No end in sight to this very warm to hot weather across the bulk of the United Kingdom. No significant rain in the forecast. It’s as you were this week the hot spots around thirty Celsius.
(BBC’s weather fore-cast)

In a BBC’s weather forecast, I don’t understand a phrase - as you were. Would you explain what it means in this case?


2 Answers 2


"As you were" is a standard military command. It means, literally, "[return] to your previous posture". Soldiers must snap to a formal "attention" position when an officer enters their presence, and the officer issues this command to indicate they may resume their prior activities. The order is also used figuratively to command troops to moderate a temporary excitement. A poster on Urban Dictionary wittily describes the command as "The reset button of life."

In this case the writer means simply that the prevailing hot weather will continue; I think it is a misuse of the phrase, which would be better employed when the mild warmth the British call a heat wave finally breaks.

  • 1
    I agree it's at least bordering on a "misuse". But the weatherman seems to be stumbling over his words anyway, and I suppose maybe we can also slightly excuse him because he imagines his audience are still totally committed to dealing with the current UK heatwave since his last broadcast (so he means "carry on dealing with it as you were yesterday"). It hit 94F in my back garden this afternoon, which is quite hot enough for me. Commented Jul 15, 2013 at 16:35
  • I've just been in San Francisco where the news was all ablaze with the term "heat-wave" to describe temperatures on the west-coast approaching 85F/30C. Whilst the British certainly don't understand Summer heat like someone from, say, Arizona might, there are many Americans who are equally capable of becoming confused and excited by temperatures anywhere above 70F/21C.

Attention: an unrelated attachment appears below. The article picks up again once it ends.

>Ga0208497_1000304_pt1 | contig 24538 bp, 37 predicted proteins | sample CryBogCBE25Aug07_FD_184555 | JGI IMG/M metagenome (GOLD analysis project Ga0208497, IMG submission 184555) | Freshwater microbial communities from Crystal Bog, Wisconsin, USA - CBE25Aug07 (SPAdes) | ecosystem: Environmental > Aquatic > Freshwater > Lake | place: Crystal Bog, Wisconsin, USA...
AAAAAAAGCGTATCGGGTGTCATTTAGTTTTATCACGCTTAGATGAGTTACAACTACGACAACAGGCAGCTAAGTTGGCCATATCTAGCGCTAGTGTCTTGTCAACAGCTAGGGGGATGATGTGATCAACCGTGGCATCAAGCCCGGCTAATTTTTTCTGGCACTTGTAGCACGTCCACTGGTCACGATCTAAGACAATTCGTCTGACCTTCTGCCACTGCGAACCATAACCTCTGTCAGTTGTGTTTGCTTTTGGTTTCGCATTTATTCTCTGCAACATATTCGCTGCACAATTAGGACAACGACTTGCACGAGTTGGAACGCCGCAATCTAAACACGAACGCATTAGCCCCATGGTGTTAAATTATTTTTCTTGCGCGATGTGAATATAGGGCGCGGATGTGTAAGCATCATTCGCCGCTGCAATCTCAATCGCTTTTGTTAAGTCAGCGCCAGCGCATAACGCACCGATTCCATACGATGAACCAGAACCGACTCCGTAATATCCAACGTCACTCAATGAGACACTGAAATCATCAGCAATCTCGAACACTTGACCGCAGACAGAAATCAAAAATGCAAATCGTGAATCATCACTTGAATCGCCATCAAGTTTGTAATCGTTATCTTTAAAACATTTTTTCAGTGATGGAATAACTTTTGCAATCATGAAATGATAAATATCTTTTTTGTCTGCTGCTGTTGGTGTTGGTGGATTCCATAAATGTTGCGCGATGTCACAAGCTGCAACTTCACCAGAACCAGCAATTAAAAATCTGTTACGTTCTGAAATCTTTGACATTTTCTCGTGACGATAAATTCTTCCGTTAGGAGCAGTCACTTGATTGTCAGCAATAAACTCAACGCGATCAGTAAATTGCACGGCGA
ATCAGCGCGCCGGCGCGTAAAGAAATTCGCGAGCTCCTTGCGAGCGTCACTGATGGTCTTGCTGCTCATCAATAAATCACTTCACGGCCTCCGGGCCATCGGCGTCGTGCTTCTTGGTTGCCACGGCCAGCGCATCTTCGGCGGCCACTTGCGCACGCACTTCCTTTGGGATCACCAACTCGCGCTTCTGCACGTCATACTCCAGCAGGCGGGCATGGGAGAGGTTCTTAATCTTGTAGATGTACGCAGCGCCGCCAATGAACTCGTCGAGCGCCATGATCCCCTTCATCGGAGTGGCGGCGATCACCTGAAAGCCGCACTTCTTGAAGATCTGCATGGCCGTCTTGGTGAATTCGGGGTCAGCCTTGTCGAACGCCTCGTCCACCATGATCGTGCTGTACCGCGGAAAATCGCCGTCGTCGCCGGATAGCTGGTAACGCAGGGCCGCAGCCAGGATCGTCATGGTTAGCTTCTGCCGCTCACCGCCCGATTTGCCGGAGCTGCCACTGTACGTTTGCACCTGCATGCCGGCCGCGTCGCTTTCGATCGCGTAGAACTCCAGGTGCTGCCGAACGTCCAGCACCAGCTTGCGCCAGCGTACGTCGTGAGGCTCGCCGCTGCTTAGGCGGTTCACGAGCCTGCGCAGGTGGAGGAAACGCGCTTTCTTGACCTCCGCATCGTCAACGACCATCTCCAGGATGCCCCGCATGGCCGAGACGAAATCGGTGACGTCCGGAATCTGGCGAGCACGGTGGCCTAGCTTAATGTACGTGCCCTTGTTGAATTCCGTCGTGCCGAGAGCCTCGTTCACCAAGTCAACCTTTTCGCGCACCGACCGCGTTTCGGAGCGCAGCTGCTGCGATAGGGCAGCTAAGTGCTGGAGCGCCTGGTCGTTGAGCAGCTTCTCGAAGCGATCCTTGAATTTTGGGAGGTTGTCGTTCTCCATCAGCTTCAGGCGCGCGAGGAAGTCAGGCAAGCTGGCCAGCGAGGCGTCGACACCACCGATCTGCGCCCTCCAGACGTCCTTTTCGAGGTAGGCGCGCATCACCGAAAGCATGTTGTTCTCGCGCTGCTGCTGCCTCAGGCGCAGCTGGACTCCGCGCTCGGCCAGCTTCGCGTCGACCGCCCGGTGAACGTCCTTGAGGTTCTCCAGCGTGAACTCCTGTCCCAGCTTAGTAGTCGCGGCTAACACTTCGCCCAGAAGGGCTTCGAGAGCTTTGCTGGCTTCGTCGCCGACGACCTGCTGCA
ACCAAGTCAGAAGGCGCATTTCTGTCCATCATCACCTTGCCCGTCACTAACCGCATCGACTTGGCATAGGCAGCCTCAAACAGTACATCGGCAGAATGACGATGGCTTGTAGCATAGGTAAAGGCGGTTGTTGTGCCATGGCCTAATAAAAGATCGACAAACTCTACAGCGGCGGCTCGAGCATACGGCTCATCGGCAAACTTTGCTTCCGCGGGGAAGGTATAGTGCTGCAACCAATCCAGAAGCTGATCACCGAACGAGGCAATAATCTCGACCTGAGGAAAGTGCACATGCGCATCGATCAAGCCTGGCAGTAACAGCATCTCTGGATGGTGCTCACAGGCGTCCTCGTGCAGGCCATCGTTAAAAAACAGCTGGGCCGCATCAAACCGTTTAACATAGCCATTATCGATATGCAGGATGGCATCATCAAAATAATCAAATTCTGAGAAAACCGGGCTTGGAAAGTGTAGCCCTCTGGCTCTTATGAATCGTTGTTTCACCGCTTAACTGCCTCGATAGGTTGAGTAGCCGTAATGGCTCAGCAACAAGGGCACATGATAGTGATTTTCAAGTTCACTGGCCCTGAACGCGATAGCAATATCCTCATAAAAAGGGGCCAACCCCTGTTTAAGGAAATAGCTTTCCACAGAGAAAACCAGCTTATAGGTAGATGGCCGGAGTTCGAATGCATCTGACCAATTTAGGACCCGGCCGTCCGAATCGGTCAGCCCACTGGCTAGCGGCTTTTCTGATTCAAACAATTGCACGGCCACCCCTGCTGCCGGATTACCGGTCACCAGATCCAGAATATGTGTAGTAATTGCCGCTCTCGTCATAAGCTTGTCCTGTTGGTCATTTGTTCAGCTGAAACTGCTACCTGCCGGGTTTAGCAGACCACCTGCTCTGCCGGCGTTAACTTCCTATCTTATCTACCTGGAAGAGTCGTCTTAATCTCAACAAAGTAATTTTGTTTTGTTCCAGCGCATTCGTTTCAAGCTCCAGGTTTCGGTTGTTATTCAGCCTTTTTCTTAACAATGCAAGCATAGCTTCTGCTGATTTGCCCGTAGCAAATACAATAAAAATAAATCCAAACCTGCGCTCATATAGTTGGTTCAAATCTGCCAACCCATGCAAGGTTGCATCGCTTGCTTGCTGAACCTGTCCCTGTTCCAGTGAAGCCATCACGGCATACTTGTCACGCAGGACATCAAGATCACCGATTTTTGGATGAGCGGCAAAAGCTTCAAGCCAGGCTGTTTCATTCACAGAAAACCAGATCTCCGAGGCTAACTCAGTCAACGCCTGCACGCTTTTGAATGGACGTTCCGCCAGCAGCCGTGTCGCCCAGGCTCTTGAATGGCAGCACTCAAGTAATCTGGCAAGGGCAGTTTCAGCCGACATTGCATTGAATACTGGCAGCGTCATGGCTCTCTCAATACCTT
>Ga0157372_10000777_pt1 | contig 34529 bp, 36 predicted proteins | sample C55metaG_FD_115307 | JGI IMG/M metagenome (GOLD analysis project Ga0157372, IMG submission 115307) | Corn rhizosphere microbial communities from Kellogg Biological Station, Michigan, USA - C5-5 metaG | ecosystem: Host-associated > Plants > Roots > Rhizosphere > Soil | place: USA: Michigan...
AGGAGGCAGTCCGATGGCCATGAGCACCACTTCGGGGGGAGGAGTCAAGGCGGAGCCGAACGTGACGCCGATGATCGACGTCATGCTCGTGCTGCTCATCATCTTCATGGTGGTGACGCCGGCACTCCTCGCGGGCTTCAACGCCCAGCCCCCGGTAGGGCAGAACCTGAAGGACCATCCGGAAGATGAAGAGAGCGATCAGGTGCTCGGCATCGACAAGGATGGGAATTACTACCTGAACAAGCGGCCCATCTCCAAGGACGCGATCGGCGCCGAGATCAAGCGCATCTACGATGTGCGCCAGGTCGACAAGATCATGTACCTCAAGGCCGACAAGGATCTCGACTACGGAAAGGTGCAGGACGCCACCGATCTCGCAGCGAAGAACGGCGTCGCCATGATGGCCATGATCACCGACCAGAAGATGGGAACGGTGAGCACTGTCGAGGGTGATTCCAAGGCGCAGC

– Matt
    Commented Jul 16, 2013 at 0:38
  • @Matt San Francisco is, I believe, a Foreign Country. Commented Jul 16, 2013 at 0:39
  • @StoneyB: Part of the Republic of California, no less. Also Seattle considers anything that isn't raining to be part of a heat-wave :)
    – Matt
    Commented Jul 16, 2013 at 0:52
  • I don't find it to be a misuse of the phrase, because I think the words mean something slightly different in the context of a weather forcast. It's not the military idiom; instead, it means, essentially, "the weather will continue to be the same as it was last week." In this case "It's as you were" is roughly equivalent to saying "You will be as you were" – i.e., very warm. It's not a reset, it's a continuation, thus, the definition at Collins doesn't apply. At least, that's how I read it.
    – J.R.
    Commented Jul 16, 2013 at 18:15

I'm in the military, and, especially when marching, someone in charge will use the term "as you were" to one that made a mistake, to order them to assume the state they were in before the mistake. Some other similar meaning terms would be "as I was" or "as you fucking were".

  • @StoneyB on hiatus Great explanation but I've got a little confused about the usage of the word "posture" in your answer as I know that it's a military term that means "capability in terms of personnel and materiel that affect the capacity to fight a war" although I doubt this is the usage here. Does "posture" in this context mean "a state, situation, or condition"? Commented Feb 2 at 16:35

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